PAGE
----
Early birds protect turtles
Threatened loggerhead sea turtles have a dozen volunteer coordinators to thank for making Anna Maria Island beaches a safer place for them to nest and for their eggs to hatch.
The “daybreak dozen” gets up before dawn to walk the beaches in search of telltale turtle tracks indicating either a new nest or a newly-hatched nest – both events happen mostly at night.
Each coordinator or coordinator team is responsible for a group of volunteers who also walk one or more of the Island’s nine sections of beach, from Galati Marine in Anna Maria to the Longboat Pass jetty in Bradenton Beach.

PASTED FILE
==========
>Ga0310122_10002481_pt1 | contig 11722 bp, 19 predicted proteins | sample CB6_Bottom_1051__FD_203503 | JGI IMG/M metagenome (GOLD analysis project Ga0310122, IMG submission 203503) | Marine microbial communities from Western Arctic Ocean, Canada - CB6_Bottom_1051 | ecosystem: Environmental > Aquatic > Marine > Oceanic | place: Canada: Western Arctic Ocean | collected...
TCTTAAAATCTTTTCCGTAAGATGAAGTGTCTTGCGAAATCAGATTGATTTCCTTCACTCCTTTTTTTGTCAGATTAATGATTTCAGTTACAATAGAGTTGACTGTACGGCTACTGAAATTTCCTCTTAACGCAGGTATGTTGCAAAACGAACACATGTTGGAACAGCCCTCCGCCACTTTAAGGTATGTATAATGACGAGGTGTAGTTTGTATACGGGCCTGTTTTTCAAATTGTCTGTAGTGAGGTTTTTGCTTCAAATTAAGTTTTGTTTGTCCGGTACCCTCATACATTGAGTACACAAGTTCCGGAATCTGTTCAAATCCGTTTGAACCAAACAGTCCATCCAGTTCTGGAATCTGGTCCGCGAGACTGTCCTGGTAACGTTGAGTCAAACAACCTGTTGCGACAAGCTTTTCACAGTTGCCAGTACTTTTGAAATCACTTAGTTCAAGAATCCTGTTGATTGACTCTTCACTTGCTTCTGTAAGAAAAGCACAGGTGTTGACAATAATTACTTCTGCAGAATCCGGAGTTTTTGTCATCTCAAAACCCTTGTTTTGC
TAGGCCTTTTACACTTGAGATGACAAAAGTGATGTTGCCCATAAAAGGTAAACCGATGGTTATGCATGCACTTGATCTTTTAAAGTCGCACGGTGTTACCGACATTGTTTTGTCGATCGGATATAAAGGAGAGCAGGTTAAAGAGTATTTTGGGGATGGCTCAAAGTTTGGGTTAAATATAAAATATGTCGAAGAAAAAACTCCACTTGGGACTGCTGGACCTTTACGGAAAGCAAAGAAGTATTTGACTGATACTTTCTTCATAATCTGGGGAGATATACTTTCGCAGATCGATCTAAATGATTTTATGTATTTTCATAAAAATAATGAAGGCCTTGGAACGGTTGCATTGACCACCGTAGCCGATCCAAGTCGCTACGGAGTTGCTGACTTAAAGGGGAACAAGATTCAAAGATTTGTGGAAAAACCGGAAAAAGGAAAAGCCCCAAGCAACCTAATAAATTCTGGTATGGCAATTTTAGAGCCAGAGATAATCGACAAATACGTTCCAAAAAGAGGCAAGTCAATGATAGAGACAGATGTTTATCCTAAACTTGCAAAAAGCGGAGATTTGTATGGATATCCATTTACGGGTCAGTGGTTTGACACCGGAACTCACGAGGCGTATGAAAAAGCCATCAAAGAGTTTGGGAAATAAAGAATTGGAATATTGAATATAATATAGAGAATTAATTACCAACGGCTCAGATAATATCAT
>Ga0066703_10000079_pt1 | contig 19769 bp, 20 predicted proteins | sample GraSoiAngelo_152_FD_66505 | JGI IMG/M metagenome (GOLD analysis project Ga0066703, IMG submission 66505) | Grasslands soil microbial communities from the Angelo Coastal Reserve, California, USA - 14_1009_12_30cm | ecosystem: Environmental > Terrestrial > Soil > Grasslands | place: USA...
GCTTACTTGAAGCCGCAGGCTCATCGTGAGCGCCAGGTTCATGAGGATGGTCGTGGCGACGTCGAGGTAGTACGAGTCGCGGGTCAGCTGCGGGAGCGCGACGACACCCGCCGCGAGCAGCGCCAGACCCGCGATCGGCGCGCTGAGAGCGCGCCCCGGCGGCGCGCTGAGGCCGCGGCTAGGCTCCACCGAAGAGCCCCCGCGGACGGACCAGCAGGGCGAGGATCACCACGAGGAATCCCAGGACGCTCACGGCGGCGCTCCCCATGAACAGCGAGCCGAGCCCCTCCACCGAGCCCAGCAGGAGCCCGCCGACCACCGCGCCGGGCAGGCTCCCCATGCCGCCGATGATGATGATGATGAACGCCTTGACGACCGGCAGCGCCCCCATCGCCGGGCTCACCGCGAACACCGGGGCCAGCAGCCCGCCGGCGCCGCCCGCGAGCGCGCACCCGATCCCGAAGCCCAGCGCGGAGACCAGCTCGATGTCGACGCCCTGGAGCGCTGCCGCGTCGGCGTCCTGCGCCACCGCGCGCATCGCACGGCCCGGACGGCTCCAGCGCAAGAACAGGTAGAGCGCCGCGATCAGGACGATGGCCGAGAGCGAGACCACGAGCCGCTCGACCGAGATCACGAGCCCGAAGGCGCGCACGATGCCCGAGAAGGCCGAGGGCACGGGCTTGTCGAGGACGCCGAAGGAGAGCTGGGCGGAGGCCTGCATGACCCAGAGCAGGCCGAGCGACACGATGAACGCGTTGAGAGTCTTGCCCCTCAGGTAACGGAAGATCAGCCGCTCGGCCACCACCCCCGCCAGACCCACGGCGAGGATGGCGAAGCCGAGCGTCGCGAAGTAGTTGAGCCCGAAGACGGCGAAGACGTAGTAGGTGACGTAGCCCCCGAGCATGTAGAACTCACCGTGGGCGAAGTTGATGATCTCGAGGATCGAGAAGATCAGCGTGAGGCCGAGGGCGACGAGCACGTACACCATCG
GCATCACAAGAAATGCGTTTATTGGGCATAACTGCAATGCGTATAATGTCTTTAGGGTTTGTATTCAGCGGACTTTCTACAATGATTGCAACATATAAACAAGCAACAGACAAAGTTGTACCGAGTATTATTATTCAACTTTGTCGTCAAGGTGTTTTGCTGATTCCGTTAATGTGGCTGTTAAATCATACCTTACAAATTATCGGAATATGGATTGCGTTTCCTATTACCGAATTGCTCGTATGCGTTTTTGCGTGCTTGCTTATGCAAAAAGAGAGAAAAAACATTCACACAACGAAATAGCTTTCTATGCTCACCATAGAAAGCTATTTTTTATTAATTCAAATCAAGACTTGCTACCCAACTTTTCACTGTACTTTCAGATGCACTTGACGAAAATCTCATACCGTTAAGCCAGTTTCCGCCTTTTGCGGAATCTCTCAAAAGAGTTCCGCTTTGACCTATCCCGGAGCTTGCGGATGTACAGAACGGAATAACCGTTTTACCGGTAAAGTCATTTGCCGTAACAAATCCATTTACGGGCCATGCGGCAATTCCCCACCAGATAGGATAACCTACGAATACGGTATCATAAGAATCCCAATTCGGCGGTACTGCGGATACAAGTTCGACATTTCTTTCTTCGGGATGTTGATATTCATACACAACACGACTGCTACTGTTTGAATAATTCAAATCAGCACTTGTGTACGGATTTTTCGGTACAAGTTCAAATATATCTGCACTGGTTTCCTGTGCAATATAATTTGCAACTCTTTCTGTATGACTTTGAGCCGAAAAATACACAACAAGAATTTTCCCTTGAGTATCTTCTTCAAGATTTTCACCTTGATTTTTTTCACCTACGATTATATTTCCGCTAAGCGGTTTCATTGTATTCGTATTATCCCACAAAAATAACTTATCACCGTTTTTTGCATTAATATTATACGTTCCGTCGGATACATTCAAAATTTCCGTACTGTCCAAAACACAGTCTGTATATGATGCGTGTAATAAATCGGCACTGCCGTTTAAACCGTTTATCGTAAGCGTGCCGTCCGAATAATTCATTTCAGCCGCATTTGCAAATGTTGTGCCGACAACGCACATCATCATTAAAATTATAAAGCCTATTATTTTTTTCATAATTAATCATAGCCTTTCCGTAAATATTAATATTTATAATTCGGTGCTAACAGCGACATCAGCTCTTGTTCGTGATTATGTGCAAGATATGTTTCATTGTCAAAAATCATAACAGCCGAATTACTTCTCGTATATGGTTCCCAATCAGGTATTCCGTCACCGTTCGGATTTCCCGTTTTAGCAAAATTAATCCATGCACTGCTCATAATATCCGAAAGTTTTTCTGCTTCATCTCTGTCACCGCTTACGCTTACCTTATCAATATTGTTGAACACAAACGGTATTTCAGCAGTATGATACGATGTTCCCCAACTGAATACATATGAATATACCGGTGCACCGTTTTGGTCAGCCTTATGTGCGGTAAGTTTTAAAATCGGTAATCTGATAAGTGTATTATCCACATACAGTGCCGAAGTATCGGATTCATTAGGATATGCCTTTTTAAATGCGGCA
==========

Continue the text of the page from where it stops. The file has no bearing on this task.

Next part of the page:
Occasionally you may see coordinators riding an ATV on the beach to get to a nest site, but mostly, they’re on foot, in all kinds of weather except for lightning, marking new nests with stakes, recording their positions by GPS, calculating when the nests will hatch and checking hatched nests for stragglers. They also give turtle talks to beachgoers.
Nesting is just about over for the record 2012 turtle season (May 1 – Oct. 31), but the hatchings continue.
You can help turtle hatchlings get to the water safely by not allowing lights to be seen from the beach at night and moving everything portable off the beach at dark.
Cindy Lane | Sun
Emily and Pete Gross watch for turtles from 66th Street to Manatee Public Beach in Holmes Beach, sections four and five. Turtle Watch volunteers for five years and coordinators for four, they posted a nest
excavation on Facebook recently and 300 people showed up to see two live hatchlings liberated from a nest that had already hatched 113 others, according to the eggshell count. Pete is the official statistician of Turtle Watch.